Looking through the posts I thing Droptop of this parish has had the same issue and seems to suggest that it works other than producing a more convoluted fuel pipe set up.
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smithymc
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« Reply #6 on: November 08, 2014, 06:52:49 PM »

http://www.ebay.co.uk/itm/NEW-LANCIA-BETA-MONTECARLO-SCORPION-MECHANICAL-FUEL-PUMP-FIAT-124-131-132-/290875930316?pt=UK_CarsParts_Vehicles_CarParts_SM&hash=item43b98e76cc

And this is the EBay one.

Mark
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Neil-yaj396
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« Reply #7 on: November 09, 2014, 09:23:14 AM »

Mark

Going by the photos the Ricambio one is the same as what Mark W is selling for 38 less, so I'd definitely try the one from him now. I'd say the ebay Montecarlo pump is too tall.

YAJ was miles better at starting after a lay up once I'd fitted the above pump, but you have to look out for air leaks in the system as well. A tiny crack in a filter (no petrol leak) once caused big problems for me too.

Neil
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smithymc
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« Reply #8 on: November 10, 2014, 10:15:13 PM »

As I read it, Mark hasn't been able to check whether it fits yet.

I would rather not be guinea pig, but I suppose I could get mine off and measure when I get time.

Mark
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rossocorsa
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« Reply #9 on: November 10, 2014, 11:31:23 PM »

I honestly suspect it would be more reliable to blank off the pump then fit an electric pump and regulator
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smithymc
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« Reply #10 on: November 11, 2014, 07:53:14 AM »

I have been thinking about it. Another thread suggests the Huco pump which is a 'suck' type so can be mounted under bonnet. I have a FilterKing somewhere anyway. I suppose the pump can be left on as a blanking device, perhaps removing the actuating rod.
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Neil-yaj396
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« Reply #11 on: November 11, 2014, 08:00:28 AM »

I have been thinking about it. Another thread suggests the Huco pump which is a 'suck' type so can be mounted under bonnet. I have a FilterKing somewhere anyway. I suppose the pump can be left on as a blanking device, perhaps removing the actuating rod.

I don't think the blanking plates are too hard to get hold of. With the 'Lime' though I'd be thinking about keeping it as original as possible. I presume the car is off the road at the moment and pumps come up on ebay reasonable regularly and often quite cheap.

If you don't fancy trying out that pump for Mark I'd be tempted to hang on and see if anything turns up?
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Ammy
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« Reply #12 on: November 11, 2014, 10:12:14 AM »

I fitted an electric pump under the bonnet over 20 years  ago.  When the car has been standing for some time,  it's interesting to hear it "ticking" madly for some seconds before slowing down,   indicating the carb. is full .
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peteracs
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« Reply #13 on: November 11, 2014, 10:53:50 AM »

I fitted an electric pump under the bonnet over 20 years  ago.  When the car has been standing for some time,  it's interesting to hear it "ticking" madly for some seconds before slowing down,   indicating the carb. is full .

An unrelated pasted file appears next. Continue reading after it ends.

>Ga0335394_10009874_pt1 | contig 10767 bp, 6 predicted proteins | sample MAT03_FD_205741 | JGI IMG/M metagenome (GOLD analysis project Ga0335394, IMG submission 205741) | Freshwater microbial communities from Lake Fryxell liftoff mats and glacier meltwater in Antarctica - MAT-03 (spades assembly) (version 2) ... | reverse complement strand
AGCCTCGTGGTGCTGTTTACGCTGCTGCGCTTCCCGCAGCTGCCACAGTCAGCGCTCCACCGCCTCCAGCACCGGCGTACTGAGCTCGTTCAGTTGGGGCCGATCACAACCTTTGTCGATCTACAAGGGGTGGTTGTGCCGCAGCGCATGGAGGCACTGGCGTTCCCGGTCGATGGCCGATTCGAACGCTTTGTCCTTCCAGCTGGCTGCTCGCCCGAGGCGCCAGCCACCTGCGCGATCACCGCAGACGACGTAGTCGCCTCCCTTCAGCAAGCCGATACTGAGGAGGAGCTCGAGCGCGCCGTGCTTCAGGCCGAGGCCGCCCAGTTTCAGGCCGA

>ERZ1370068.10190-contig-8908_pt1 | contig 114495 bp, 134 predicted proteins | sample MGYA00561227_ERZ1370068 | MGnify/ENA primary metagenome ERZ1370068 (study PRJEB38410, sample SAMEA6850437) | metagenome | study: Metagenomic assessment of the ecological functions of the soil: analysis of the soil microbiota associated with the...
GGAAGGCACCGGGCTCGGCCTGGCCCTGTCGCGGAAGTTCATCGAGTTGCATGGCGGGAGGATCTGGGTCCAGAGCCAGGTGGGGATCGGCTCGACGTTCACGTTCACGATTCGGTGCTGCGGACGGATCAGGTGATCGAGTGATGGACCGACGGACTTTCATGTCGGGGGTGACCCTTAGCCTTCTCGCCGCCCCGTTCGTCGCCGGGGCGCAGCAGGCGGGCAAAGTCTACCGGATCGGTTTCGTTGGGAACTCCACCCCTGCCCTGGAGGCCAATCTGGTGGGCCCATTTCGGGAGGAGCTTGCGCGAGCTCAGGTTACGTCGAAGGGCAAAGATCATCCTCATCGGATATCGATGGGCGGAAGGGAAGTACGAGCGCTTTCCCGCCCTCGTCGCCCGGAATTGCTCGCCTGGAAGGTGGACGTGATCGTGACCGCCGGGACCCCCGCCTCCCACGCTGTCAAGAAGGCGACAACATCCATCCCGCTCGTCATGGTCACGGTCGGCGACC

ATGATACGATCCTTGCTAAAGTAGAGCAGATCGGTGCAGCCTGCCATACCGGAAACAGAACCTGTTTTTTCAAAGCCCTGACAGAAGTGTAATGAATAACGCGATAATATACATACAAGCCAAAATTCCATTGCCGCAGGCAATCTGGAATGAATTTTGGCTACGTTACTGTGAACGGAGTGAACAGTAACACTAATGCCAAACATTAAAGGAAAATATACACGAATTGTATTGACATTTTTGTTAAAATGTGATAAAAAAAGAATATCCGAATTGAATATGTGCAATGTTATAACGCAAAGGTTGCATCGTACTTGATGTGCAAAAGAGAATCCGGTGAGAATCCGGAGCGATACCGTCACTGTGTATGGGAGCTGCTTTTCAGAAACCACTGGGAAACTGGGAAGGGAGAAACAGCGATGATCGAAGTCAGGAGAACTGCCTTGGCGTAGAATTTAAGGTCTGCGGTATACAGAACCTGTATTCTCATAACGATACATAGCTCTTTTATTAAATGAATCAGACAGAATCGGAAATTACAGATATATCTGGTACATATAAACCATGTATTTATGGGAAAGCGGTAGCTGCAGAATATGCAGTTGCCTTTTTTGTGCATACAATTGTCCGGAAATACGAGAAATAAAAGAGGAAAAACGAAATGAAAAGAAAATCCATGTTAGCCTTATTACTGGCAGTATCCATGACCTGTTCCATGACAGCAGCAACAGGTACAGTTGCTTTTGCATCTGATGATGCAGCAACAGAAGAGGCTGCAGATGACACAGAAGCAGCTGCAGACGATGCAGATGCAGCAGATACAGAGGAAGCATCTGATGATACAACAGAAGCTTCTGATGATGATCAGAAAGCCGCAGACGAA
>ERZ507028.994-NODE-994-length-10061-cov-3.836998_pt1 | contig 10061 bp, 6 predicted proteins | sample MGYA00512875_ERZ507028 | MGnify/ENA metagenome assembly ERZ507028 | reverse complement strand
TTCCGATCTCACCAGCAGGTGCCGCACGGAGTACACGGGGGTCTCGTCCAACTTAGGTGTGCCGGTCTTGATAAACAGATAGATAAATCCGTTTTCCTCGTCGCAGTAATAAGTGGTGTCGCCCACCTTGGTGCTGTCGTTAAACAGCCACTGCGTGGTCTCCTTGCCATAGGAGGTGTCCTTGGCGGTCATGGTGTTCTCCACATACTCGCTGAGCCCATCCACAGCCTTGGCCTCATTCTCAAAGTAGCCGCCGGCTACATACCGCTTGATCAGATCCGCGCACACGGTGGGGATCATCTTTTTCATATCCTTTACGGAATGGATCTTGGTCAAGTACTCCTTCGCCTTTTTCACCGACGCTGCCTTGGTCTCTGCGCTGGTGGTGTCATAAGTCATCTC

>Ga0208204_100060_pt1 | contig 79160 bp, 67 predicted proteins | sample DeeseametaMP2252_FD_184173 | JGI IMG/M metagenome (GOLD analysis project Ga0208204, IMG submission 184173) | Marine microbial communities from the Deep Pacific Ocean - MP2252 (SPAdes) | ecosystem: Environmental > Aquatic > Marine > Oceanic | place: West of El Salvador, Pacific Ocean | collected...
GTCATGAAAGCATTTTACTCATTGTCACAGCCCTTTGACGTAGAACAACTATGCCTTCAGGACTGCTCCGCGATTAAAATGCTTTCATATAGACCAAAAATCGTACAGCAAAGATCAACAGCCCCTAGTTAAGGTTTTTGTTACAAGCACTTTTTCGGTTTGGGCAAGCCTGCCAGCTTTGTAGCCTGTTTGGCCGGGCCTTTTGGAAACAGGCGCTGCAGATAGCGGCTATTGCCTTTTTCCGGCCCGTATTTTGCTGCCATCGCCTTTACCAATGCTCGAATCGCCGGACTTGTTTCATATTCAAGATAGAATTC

Curious to know if you left the fuel return pipe to the tank and hence does the pump run all the time?

Peter
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Ammy
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« Reply #14 on: November 11, 2014, 12:37:36 PM »

Return pipe was left connected and pump varies it's operation according to demand
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Ammy
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« Reply #15 on: November 11, 2014, 01:04:14 PM »

I'm not sure whether this photograph is any help.


* Petrol Pump 002 (800x600).jpg (349.83 KB, 800x600 - viewed 447 times.)
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HFStuart
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« Reply #16 on: November 11, 2014, 01:47:34 PM »

I have been thinking about it. Another thread suggests the Huco pump which is a 'suck' type so can be mounted under bonnet. I have a FilterKing somewhere anyway. I suppose the pump can be left on as a blanking device, perhaps removing the actuating rod.

The Huco pump doesn't work well with the return line left in place.

On my electric pump setup I've left the old pump in place with no ill effects.
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smithymc
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« Reply #17 on: November 11, 2014, 07:28:31 PM »

My instinct is, like Neil says, to keep what is an original car as untouched as I can, at least visually, even under the bonnet. Same argument when I changed to contact less ignition - it looks standard under the bonnet unless you are particularly knowledgable.

Will order a mechanical one and see how we go.

I suppose you could argue that a FilterKing is a period mod, but will only fit it if I need to.

Mark
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Ammy
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« Reply #18 on: November 11, 2014, 10:15:18 PM »

Had I kept my Spyder original,  at 83,  I wouldn't be able to drive it without the power steering ! ! !
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rossocorsa
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« Reply #19 on: November 11, 2014, 10:21:03 PM »

I think the trick is sympathetic improvement where it looks original but runs better, imho originality can be taken too far